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I wrote these 500 short stories for English learners, primarily for beginner to intermediate levels. However, advanced learners can also enjoy the subtleties of many of the stories. The stories are for all English learners, regardless of what their first language is (even if it’s English!). Only 150 words long, each story stems from news events, my own and others’ personal experiences, and/or my imagination (limited as it is). Many stories contain references to New York City, where my wife and I are lucky enough to live.
The Flesch-Kincaid Grade Level and Flesch Reading Ease Score follow each story title. These two measures can guide learners who wish to start with the easiest stories and work their way up to the hardest stories. Teachers and parents can use these measures to guide their students and children. Grade Levels range from 0.1 to 6.5 (kindergarten to sixth grade), and Reading Ease Scores range from 100 to 62.8 (easiest to hardest). The two measures correlate inversely, and generally, with each other. Sentences are short, averaging 7.2 words for all stories.
The stories are slices of everyday life, with fantasy thrown in here and there. Some story titles are: Hairy Ears; When 47 Equals 50; Where Did the Mustard Go?; A Dangerous Light Bulb; Superman at the Driving Range; Feel the Bananas; I Love New York City!; Till Death Do Us Part; I Hate My Name; Pink Doesn’t Mean He’s Gay; The Bi-Coastal Cat; The Cow with Two Tails; A Genie in a Bottle; A Big, Fat NYC Cookie; A Lucky Blind Person; The Dangerous Paper Clip; Smoker Seeks Nonsmoker; That “Old People” Smell; Mom the Matchmaker; and New, Improved EZ English.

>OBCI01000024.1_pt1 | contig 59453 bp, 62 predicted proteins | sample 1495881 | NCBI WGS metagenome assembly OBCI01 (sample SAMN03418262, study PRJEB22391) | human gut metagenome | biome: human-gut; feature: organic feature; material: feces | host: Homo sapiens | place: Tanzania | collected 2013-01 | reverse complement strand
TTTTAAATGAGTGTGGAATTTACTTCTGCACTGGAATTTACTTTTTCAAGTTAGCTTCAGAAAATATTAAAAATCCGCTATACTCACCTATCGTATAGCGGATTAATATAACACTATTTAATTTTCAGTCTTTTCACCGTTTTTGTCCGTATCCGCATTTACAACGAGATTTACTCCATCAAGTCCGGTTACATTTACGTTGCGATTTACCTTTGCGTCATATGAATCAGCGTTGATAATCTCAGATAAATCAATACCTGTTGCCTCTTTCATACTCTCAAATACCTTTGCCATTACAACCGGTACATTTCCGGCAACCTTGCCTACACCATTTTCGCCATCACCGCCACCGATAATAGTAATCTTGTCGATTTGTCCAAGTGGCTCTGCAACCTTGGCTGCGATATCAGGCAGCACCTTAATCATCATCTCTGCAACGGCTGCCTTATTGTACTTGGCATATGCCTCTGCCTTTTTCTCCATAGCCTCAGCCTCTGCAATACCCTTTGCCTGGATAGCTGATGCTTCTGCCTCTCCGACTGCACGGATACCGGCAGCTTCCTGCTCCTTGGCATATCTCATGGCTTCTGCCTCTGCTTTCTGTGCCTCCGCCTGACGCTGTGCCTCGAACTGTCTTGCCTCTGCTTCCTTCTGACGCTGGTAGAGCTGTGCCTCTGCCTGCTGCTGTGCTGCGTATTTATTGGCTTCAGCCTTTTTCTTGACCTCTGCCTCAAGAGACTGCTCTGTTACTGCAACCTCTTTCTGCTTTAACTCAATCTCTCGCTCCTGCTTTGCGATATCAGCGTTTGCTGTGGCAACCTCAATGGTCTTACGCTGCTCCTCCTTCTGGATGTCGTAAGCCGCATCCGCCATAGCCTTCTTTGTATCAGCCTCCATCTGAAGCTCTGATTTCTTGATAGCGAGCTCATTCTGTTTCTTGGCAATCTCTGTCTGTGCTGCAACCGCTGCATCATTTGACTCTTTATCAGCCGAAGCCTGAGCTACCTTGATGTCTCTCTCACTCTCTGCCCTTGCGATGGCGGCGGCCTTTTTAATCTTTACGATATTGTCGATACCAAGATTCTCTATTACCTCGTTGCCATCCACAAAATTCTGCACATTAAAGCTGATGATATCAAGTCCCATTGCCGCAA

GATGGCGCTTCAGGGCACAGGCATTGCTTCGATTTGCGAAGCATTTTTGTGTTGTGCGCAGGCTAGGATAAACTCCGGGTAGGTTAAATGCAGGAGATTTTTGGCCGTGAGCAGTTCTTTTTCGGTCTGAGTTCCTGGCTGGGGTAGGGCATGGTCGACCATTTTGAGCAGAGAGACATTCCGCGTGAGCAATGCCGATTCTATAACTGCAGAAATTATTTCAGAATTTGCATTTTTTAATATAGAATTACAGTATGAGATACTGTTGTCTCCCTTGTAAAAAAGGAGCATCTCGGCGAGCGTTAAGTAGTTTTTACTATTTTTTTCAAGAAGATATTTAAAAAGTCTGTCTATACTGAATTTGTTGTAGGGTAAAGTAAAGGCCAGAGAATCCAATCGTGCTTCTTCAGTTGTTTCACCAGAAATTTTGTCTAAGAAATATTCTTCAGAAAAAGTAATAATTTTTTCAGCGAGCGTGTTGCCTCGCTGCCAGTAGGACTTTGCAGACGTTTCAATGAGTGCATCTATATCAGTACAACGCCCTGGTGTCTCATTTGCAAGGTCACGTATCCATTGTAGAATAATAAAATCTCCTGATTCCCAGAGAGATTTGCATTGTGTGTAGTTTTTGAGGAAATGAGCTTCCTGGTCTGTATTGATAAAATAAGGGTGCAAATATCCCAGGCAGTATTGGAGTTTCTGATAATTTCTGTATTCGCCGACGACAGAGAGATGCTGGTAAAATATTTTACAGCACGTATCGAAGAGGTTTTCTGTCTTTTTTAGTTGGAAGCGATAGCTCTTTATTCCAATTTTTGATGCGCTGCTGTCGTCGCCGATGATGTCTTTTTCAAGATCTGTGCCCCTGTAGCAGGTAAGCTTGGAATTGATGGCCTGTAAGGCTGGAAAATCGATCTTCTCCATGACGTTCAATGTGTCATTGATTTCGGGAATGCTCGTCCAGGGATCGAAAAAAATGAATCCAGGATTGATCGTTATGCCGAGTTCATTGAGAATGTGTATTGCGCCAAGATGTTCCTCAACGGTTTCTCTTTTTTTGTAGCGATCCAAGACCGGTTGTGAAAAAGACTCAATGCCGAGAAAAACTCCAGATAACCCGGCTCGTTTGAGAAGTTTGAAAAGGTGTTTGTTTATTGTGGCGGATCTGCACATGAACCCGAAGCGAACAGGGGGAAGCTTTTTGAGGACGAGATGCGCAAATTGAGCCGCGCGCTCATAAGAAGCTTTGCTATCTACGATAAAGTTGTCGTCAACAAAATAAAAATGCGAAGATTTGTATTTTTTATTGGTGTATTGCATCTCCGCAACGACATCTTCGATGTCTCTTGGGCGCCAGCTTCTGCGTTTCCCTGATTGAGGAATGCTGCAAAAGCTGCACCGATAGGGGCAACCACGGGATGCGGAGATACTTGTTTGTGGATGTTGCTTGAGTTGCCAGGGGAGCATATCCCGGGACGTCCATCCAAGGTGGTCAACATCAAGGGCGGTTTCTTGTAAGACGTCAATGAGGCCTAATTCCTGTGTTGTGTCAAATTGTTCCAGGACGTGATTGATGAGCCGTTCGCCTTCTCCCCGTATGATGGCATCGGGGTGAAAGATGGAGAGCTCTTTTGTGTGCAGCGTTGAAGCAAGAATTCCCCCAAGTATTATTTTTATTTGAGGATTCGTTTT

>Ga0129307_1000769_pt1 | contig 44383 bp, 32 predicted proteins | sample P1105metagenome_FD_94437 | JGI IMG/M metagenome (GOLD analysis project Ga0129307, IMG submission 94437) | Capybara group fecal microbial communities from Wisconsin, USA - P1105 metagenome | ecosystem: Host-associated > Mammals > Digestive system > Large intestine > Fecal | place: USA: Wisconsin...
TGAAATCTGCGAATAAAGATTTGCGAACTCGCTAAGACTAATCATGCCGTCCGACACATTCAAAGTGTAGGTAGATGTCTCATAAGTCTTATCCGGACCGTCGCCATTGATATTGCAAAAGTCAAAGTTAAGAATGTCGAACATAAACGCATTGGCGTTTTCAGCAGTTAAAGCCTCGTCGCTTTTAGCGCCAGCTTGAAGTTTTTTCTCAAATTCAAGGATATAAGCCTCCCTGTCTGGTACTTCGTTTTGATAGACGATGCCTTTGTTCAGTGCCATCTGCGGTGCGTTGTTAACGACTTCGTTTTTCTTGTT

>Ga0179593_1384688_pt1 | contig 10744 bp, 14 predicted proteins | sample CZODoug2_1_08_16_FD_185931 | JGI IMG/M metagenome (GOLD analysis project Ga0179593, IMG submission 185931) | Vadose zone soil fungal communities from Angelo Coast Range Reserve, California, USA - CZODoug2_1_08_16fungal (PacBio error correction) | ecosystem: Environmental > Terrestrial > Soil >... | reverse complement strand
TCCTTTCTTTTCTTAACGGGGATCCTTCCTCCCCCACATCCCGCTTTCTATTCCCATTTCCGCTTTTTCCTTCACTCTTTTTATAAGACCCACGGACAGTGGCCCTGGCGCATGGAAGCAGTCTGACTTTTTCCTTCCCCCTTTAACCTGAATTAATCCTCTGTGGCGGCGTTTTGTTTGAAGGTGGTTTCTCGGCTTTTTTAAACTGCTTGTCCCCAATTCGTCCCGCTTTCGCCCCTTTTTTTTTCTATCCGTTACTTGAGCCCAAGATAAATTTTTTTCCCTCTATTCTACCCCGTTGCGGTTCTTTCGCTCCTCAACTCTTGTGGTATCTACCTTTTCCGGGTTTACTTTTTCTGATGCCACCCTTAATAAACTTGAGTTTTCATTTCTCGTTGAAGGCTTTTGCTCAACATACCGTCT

Just so you’ll have an idea of what the stories are like, here’s the first story:
- Eat, Sleep, and Think Burgers 2.1, 91.3
Burger Queen flew Billy and his Bronx coworkers to its training center. After returning, Billy told his cousin about his trip. “Boy, was it great! I made tons of money in overtime. We were in training 12 days straight. We worked almost 16 hours a day. We learned how to make ten new menu items. You’ll see them on the menu next month. Everything was free! I had my own private room in the hotel. The food was fantastic. The hotel had six different restaurants. I ate all I could eat three times a day. I can’t wait to go back there again.” Jill asked, “Go back where? Where did you go?” He said, “They said we were in Texas.” She asked, “They ‘said’? Where in Texas? What city?” He said, “I don’t know. I didn’t even see a city. All I saw were the hotel and the training center.”
Like many of the other stories, this one is based on fact. “Billy” loves his job. When he told me this story, he hadn’t been outside of NYC since moving here from his native country. He didn’t seem the least bit bothered that he hadn’t seen more of Texas. He thoroughly enjoyed the training, the hotel room, the food, and the money. When I asked the Brooklyn resident if he’d visited the Statue of Liberty yet, he smiled and said he was too busy. We all have our priorities and interests, which often change over the years. I think someday, after Billy owns his own “Burger Queen” or two, he might visit the Statue of Liberty—with his children or grandchildren.
These stories first appeared on my website. My website is www.eslyes.com, which contains 1,600 stories and dialogues that I wrote. Accompanying them are various Exercises and/or Audio. One reason I wrote these 150-word stories is so teachers could easily print the stories onto one page. Each story is only one paragraph, even if it contains quoted conversation.
I have a master’s in Education and taught ESL to adults in Pasadena, CA for 20 years. I hope these stories will become one small part of the education and entertainment of English learners everywhere.
--Mike Carlson, April 2014